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Seattle City Council’s Proposed a Tax on Jobs: Final Blow to Businesses?

Earlier this week the Seattle Times editorial board called on Mayor Jenny Durkan to veto the proposal for a head tax on jobs if it’s approved by city council. As they argue: “Seattle’s City Council will harm the city, its business climate and workers across the board if it starts taxing large companies for every person they hire.”

The council has put forward the proposal for a per-hour tax that comes out to about $500 per full-time employee. That bill would apply to nearly 600 employers — any  business with revenue over $20 million — and generate $75 million annually. In 2021, the measure would move from an hourly tax to a payroll tax, bringing in roughly the same amount of revenue from those employers.

The board argues that the measure would reduce jobs and opportunities in Seattle, along with the city’s ability to attract new businesses.

The proposed tax, as the Seattle Times puts it, “is the latest effort by Seattle politicians to make a symbolic ‘eat the rich’ gesture, even though they already tax business heavily.”

Instead of promoting the success of local companies that bring vitality and prosperity to the region, the council is penalizing them for its own failure to adequately budget and manage the city’s most pressing needs.

Branding this as a progressive initiative is hollow grandstanding. To effectively shift the tax burden, the council would have to cut regressive sales and property taxes, but that’s not what it’s doing.

As the Seattle Times editors write, “Councilmembers recently voted to tax soda because they expect the tax to reduce spending on soda. So, what do they expect if they tax jobs?”

The board also argued that such a tax would be a detriment to businesses of all sizes. “They will reduce job opportunities for youth, immigrants and laborers — who depend on economic growth that this tax will dampen.”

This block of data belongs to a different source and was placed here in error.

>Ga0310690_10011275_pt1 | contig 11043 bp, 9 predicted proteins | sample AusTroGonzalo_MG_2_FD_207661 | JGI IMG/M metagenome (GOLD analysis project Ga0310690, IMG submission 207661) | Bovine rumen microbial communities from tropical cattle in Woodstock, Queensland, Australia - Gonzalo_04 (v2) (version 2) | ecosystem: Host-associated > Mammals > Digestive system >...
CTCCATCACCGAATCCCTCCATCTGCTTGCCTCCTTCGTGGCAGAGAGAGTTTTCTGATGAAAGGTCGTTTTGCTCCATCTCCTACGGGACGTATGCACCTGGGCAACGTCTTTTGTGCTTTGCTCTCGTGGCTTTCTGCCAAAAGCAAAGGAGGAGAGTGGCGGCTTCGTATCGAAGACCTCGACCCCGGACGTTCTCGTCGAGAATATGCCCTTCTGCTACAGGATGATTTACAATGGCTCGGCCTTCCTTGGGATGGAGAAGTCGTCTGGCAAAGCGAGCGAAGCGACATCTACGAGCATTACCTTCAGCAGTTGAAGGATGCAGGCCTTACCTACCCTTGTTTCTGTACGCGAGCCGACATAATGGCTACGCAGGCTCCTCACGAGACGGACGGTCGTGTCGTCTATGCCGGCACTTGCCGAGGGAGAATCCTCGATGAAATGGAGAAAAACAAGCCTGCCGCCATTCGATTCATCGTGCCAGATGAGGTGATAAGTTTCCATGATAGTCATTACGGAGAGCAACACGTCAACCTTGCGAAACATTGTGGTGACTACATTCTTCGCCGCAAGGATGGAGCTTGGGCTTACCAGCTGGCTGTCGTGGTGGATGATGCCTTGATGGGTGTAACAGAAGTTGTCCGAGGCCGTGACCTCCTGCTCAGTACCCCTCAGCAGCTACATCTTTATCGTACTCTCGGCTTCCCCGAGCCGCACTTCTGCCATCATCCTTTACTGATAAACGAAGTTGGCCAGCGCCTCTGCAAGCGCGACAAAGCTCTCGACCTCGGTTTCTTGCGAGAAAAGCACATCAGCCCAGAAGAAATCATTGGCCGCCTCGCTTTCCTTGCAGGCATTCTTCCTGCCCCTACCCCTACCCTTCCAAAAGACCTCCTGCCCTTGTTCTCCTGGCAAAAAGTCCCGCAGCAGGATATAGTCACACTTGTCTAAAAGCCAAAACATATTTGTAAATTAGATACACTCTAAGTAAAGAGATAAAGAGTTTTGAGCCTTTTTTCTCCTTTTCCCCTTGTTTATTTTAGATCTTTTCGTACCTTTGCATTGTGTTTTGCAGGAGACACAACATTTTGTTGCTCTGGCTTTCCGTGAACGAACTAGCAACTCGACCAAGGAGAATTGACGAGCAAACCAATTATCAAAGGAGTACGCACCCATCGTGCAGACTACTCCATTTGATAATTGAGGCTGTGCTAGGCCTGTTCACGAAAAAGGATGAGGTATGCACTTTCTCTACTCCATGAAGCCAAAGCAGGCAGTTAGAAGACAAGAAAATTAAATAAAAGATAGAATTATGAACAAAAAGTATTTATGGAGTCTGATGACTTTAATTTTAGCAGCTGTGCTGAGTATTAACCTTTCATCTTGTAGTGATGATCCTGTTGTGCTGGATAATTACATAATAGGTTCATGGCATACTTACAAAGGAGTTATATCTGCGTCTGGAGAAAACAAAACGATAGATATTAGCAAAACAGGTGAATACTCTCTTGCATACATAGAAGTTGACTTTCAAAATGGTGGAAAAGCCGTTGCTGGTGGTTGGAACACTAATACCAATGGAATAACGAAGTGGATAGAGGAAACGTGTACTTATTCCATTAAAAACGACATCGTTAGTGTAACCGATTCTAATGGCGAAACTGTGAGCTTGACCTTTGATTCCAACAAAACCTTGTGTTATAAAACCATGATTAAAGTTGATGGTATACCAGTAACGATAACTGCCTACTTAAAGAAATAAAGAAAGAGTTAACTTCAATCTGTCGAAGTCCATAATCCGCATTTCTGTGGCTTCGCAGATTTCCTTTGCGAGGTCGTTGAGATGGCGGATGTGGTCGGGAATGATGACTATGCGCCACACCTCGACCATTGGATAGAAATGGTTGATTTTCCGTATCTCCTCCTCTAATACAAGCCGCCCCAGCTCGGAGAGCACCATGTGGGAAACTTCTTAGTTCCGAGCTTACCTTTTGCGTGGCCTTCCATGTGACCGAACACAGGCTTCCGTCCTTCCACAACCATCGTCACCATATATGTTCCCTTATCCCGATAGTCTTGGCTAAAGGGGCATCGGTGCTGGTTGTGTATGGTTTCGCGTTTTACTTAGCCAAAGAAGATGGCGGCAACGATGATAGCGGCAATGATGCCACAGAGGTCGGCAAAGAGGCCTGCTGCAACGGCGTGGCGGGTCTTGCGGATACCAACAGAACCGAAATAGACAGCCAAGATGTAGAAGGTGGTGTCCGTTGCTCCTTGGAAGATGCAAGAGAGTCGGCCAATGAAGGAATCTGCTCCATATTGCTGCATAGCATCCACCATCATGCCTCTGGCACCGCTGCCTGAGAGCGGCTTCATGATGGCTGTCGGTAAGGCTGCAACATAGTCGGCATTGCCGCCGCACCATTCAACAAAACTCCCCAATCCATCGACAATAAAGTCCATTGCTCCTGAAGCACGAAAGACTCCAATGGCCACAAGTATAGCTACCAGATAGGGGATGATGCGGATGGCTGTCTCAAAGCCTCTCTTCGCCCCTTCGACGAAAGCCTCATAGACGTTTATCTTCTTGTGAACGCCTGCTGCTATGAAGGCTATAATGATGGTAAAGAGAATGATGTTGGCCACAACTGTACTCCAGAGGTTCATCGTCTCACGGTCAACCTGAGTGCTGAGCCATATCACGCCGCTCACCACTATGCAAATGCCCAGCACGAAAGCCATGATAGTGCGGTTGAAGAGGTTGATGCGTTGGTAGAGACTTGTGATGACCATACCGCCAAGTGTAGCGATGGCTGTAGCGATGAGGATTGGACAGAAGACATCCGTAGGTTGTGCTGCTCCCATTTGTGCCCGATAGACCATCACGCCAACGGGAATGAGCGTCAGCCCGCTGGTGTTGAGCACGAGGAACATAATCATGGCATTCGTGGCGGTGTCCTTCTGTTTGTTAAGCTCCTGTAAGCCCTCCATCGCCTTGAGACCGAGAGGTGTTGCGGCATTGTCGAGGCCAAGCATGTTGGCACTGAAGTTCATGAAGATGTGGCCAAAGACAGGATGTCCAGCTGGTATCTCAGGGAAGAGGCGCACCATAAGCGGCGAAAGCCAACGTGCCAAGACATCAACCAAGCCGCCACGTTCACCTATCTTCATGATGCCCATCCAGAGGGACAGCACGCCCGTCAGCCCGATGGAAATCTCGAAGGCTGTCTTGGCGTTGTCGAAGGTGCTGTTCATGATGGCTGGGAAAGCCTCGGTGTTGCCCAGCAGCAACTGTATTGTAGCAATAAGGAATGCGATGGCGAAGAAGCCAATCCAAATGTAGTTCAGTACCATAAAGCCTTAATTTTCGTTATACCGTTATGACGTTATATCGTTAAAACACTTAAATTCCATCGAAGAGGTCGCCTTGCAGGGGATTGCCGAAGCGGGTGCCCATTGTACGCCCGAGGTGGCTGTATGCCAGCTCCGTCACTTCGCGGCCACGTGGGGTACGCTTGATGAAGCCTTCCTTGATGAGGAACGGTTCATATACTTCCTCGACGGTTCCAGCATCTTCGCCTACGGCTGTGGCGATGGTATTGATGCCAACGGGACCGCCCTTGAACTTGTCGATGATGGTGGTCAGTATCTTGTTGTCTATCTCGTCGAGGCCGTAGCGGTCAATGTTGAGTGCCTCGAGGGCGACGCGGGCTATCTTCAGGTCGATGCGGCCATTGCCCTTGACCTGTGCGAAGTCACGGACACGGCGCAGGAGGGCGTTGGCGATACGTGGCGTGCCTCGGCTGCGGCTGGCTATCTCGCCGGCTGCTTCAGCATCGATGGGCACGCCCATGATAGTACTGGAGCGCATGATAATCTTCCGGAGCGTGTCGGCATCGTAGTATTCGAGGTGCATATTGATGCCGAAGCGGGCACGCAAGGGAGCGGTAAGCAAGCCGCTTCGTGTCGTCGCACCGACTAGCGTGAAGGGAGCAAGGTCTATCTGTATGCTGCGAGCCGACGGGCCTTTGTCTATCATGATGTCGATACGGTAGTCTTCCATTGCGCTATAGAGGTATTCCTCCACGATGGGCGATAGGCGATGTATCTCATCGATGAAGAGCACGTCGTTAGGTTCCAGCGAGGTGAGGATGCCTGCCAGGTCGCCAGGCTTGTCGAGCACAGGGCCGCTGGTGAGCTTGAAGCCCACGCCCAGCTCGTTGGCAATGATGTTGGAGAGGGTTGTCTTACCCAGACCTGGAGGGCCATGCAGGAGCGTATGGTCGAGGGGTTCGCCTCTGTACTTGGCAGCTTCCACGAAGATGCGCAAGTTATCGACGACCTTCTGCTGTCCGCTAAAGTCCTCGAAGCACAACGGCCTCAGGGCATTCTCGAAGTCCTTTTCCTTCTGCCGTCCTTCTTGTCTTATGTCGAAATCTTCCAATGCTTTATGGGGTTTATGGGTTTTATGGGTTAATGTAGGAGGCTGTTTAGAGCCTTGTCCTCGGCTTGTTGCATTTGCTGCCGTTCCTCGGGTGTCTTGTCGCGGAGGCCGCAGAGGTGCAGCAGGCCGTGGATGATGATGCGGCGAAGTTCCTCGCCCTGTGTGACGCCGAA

Moreover, Seattle doesn’t need to layer on more taxes. It’s flush with a budget that grew 17.4 percent since 2015.

Over 50% of Seattle’s tax revenue is collected from businesses. And then there’s the money provided through paychecks to residents and then to City Hall. Business groups have typically been in strong support of levies for needs like transit and housing, but they adamantly oppose this jobs tax.

The council released its tax proposal Friday, just ahead of a public hearing at 5:30 p.m. Monday at City Hall. Final approval is expected May 14.

Furthermore, the Seattle Times rejects the claim that the tax is a moral necessity to address the homeless crisis. As the editors point out, “Nearly $200 million a year is spent in Seattle and King County on homeless and housing services. The city and county also are mulling a regional, and regressive, property tax to generate another $68 million yearly. That’s for a homeless population that last year, in a point-in-time count, numbered 5,485 unsheltered people and 6,158 in shelters, transitional housing or safe havens.

Many analysts have argued that poor policies and mismanagement, rather than funding, are the larger problem.

Meanwhile, companies like Starbucks and Amazon stepped up, raising millions of dollars and even building a family shelter inside an Amazon office tower, a commitment worth more than $10 million. In return, the council says they aren’t paying their fair portion.

The editorial board even speculates that these moves suggest why Amazon is building a second headquarters elsewhere. “Its leaders are tired of being a punching bag for self-aggrandizing ideologues, especially after investing $30 billion in Seattle.”

It’s certainly worth considering that Amazon created 50,000 jobs in Seattle and plans to add 10,000 more. Although critics are quick to point out that most people working for the company moved here from outside, and have resulted in skyrocketing housing prices. Those new jobs could easily go elsewhere – like Vancouver, B.C., Portland or wherever the second headquarters lands.

So where does the mayor stand? “Durkan tried to split the baby,” the Seattle Times wrote. “She urged the council to exempt small businesses and other favored constituencies. But that fails to address the tax’s overall negative effect on Seattle’s tarnished business climate and companies of all sizes.”

Small business owners tend to agree. “Even if small business gets a carve-out, it still trickles down on us,” said Taylor Hoang, who closed two of her Pho Cyclo restaurants in Seattle after struggles with rising business costs, traffic and parking.

As the Editorial concludes: “Council members should reject this flawed proposal and find legitimate ways to reduce residents’ tax burden, starting with fiscal discipline. If they proceed, Durkan must veto the tax and use her political and negotiating skills to ensure the veto holds.”

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